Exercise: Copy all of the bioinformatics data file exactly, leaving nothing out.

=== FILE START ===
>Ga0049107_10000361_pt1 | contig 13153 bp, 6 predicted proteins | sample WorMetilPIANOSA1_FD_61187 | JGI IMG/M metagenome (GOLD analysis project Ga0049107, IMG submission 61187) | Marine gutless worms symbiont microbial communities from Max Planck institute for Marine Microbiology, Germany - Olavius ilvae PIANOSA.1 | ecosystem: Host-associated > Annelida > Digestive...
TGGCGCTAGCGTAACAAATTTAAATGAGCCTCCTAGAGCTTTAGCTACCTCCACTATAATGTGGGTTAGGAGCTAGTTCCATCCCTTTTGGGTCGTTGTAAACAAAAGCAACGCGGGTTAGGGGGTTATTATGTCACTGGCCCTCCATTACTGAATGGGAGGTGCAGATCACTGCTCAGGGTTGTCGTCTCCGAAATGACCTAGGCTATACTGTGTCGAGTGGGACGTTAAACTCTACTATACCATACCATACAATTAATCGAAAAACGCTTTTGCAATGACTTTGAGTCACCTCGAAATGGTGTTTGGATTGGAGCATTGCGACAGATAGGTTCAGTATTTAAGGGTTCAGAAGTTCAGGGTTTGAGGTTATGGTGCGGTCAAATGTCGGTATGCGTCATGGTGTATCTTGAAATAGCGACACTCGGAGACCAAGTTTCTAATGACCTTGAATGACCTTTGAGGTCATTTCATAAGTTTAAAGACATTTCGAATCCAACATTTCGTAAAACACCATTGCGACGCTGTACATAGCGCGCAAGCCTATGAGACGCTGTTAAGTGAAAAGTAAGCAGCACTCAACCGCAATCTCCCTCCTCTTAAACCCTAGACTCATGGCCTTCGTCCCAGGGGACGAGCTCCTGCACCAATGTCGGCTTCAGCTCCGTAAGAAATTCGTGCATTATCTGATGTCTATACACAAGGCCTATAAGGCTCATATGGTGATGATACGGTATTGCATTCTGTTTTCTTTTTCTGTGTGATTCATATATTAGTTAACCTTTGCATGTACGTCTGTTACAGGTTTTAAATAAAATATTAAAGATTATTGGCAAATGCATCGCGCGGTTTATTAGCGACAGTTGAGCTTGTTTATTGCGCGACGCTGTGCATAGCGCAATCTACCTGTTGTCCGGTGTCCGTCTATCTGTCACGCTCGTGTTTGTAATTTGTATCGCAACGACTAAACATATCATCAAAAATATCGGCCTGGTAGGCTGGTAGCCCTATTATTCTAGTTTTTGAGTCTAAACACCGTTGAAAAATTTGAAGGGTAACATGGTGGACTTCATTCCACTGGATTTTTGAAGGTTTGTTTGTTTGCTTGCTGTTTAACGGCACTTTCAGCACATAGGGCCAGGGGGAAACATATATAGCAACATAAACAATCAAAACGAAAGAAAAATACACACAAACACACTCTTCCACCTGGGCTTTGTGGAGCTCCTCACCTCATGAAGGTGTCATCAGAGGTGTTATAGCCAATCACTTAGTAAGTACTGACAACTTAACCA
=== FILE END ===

>Ga0049107_10000361_pt1 | contig 13153 bp, 6 predicted proteins | sample WorMetilPIANOSA1_FD_61187 | JGI IMG/M metagenome (GOLD analysis project Ga0049107, IMG submission 61187) | Marine gutless worms symbiont microbial communities from Max Planck institute for Marine Microbiology, Germany - Olavius ilvae PIANOSA.1 | ecosystem: Host-associated > Annelida > Digestive...
TGGCGCTAGCGTAACAAATTTAAATGAGCCTCCTAGAGCTTTAGCTACCTCCACTATAATGTGGGTTAGGAGCTAGTTCCATCCCTTTTGGGTCGTTGTAAACAAAAGCAACGCGGGTTAGGGGGTTATTATGTCACTGGCCCTCCATTACTGAATGGGAGGTGCAGATCACTGCTCAGGGTTGTCGTCTCCGAAATGACCTAGGCTATACTGTGTCGAGTGGGACGTTAAACTCTACTATACCATACCATACAATTAATCGAAAAACGCTTTTGCAATGACTTTGAGTCACCTCGAAATGGTGTTTGGATTGGAGCATTGCGACAGATAGGTTCAGTATTTAAGGGTTCAGAAGTTCAGGGTTTGAGGTTATGGTGCGGTCAAATGTCGGTATGCGTCATGGTGTATCTTGAAATAGCGACACTCGGAGACCAAGTTTCTAATGACCTTGAATGACCTTTGAGGTCATTTCATAAGTTTAAAGACATTTCGAATCCAACATTTCGTAAAACACCATTGCGACGCTGTACATAGCGCGCAAGCCTATGAGACGCTGTTAAGTGAAAAGTAAGCAGCACTCAACCGCAATCTCCCTCCTCTTAAACCCTAGACTCATGGCCTTCGTCCCAGGGGACGAGCTCCTGCACCAATGTCGGCTTCAGCTCCGTAAGAAATTCGTGCATTATCTGATGTCTATACACAAGGCCTATAAGGCTCATATGGTGATGATACGGTATTGCATTCTGTTTTCTTTTTCTGTGTGATTCATATATTAGTTAACCTTTGCATGTACGTCTGTTACAGGTTTTAAATAAAATATTAAAGATTATTGGCAAATGCATCGCGCGGTTTATTAGCGACAGTTGAGCTTGTTTATTGCGCGACGCTGTGCATAGCGCAATCTACCTGTTGTCCGGTGTCCGTCTATCTGTCACGCTCGTGTTTGTAATTTGTATCGCAACGACTAAACATATCATCAAAAATATCGGCCTGGTAGGCTGGTAGCCCTATTATTCTAGTTTTTGAGTCTAAACACCGTTGAAAAATTTGAAGGGTAACATGGTGGACTTCATTCCACTGGATTTTTGAAGGTTTGTTTGTTTGCTTGCTGTTTAACGGCACTTTCAGCACATAGGGCCAGGGGGAAACATATATAGCAACATAAACAATCAAAACGAAAGAAAAATACACACAAACACACTCTTCCACCTGGGCTTTGTGGAGCTCCTCACCTCATGAAGGTGTCATCAGAGGTGTTATAGCCAATCACTTAGTAAGTACTGACAACTTAACCA